Types of Speech Disorders
One of the most commonly treated areas within our scope of practice as Speech-Language Pathologists is speech sound disorders. When a child has a speech sound disorder, they may have trouble saying certain sounds and words past the expected age, ultimately making it harder for others to understand them.
Research suggests that 2.3% to 24.6% of school-aged children may have speech delay or speech sound disorder. In a class of 25 students, that could be anywhere from one student per class, all the way up to 6 students per class! Even though speech sound disorders are highly common, many don’t realize that the term itself encompasses a variety of specific diagnoses. Articulation disorders, phonological disorders, and childhood apraxia of speech are three distinct types of speech sound disorders, and approach to treatment for each disorder can vary significantly.
An articulation disorder occurs when a child has difficulty producing specific sounds correctly in conversational speech, past the expected age. For example, a child with difficulty pronouncing the /r/ sound might say “wing” instead of “ring”, or a child with difficulty pronouncing “th” might say “teef” instead of “teeth”. You may also hear “articulation disorder” referred to as a “lisp” if it affects sounds like /s, z/. Oftentimes a child with an articulation disorder may have just one or two sounds in error, or may demonstrate sound distortions resulting in a lisp or “slushy” speech quality.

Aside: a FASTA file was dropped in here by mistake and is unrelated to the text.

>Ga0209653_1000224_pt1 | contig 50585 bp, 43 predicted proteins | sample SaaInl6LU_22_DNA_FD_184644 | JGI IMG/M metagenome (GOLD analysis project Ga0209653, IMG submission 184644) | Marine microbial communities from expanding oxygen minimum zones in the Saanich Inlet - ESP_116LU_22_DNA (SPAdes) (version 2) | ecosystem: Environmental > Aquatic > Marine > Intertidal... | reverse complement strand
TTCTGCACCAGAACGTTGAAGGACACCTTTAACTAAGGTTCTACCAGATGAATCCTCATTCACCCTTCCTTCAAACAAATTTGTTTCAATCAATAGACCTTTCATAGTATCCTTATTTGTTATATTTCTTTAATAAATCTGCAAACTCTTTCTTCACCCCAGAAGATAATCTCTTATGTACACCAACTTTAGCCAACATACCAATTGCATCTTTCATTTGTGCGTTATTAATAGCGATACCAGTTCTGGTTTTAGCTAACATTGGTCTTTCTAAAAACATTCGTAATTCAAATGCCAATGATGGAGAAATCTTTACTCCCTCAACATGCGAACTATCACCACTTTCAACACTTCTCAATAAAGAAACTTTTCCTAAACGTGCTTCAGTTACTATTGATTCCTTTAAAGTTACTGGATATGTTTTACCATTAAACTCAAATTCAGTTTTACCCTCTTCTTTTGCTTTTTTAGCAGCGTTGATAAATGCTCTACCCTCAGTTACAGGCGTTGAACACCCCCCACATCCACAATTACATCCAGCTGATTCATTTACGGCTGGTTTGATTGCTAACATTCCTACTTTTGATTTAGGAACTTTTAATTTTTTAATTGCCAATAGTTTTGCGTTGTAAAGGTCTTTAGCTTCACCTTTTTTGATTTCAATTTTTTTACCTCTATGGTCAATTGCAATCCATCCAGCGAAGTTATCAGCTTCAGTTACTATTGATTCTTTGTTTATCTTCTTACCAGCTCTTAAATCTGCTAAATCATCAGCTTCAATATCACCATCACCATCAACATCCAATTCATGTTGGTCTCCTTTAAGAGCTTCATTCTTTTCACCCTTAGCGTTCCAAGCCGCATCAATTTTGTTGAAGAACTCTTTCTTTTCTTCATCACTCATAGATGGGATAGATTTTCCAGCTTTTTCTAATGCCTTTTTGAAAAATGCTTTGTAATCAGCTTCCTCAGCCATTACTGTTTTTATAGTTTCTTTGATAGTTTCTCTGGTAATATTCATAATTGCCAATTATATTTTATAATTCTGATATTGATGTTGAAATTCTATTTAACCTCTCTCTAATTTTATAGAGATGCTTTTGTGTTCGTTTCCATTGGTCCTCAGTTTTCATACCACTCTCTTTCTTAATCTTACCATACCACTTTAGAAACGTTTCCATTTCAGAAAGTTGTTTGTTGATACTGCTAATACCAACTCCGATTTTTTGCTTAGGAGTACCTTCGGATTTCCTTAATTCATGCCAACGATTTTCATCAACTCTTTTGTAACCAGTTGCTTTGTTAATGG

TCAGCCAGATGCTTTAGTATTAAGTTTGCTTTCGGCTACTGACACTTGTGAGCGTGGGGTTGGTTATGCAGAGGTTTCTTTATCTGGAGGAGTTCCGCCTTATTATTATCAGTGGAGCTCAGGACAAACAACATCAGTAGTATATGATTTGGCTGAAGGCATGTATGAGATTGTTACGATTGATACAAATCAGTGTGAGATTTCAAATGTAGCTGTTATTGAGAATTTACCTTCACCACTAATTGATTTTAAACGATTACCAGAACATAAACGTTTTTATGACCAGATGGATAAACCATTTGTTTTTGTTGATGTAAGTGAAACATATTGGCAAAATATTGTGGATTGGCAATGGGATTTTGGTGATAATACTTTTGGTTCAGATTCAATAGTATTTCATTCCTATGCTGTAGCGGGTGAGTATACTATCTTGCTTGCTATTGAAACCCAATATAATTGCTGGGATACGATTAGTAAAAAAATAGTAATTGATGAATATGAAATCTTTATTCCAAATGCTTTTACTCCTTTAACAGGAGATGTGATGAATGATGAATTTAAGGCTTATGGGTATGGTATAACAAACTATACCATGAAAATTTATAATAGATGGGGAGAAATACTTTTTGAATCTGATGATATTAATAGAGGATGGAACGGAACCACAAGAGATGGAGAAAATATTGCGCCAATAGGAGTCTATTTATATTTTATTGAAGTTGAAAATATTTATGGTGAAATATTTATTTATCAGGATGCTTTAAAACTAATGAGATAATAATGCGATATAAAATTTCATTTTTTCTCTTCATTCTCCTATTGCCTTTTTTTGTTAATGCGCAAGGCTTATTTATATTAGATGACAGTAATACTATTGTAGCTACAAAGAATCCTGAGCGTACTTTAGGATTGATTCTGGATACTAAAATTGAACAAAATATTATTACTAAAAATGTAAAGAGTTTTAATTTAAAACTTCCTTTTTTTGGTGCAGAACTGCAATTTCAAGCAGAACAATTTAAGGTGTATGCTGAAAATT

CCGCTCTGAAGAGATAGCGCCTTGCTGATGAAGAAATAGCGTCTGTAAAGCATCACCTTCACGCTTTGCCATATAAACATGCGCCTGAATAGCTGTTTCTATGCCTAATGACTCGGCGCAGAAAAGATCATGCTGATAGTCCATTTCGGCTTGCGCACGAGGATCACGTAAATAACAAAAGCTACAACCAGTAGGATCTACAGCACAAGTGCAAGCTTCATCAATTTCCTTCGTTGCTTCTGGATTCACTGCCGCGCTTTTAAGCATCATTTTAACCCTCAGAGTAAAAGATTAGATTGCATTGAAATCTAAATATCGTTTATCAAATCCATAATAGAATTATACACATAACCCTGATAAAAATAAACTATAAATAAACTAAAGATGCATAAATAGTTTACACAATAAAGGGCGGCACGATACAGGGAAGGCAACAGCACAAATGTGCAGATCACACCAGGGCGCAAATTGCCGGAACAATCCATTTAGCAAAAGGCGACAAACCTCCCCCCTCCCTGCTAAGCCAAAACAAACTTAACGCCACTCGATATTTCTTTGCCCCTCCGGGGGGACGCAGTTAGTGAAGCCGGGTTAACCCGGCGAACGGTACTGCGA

While articulation disorders refer to specific sound errors and distortions, phonological disorders refer to error patterns that occur across groups of sounds. For example, in the pattern called ‘Fronting’, all “back sounds” (sounds made in the back of the mouth like k and g) may become “front sounds” (sounds made in the front of the mouth like t and d). Similarly, with the process called ‘Stopping’, many “long sounds” (such as fricatives like s, z, and f) may become “short sounds” (such as stops like p, t, and d. Check out our resource all about phonological processes for more information.
Also falling under the umbrella of speech sound disorders is childhood apraxia of speech (CAS). Apraxia is a neurological motor speech disorder, meaning it is a movement-based speech deficit that results in difficulty saying sounds, syllables, and words. While apraxia does NOT cause muscle weakness, it does cause deficits in coordination. A child with apraxia may know exactly what he/she wants to say, but apraxia makes it difficult for his brain to plan, direct, coordinate, and execute the muscle movements needed to speak that message clearly. Some signs of apraxia are effortful “groping”/”grasping” movements when trying to speak, limited consonant and vowel sounds produced correctly, and inconsistent speech errors.
The plan for therapy for speech sound disorders depends heavily on which type of speech sound disorder your child has. Also, the type of speech sound disorder a child has may change and simplify throughout the course of treatment. A thorough speech evaluation containing standardized and informal measures can help determine the type of disorder and best course of treatment.
If you have more questions or would like to get help for your child’s speech, book a free consultation now!
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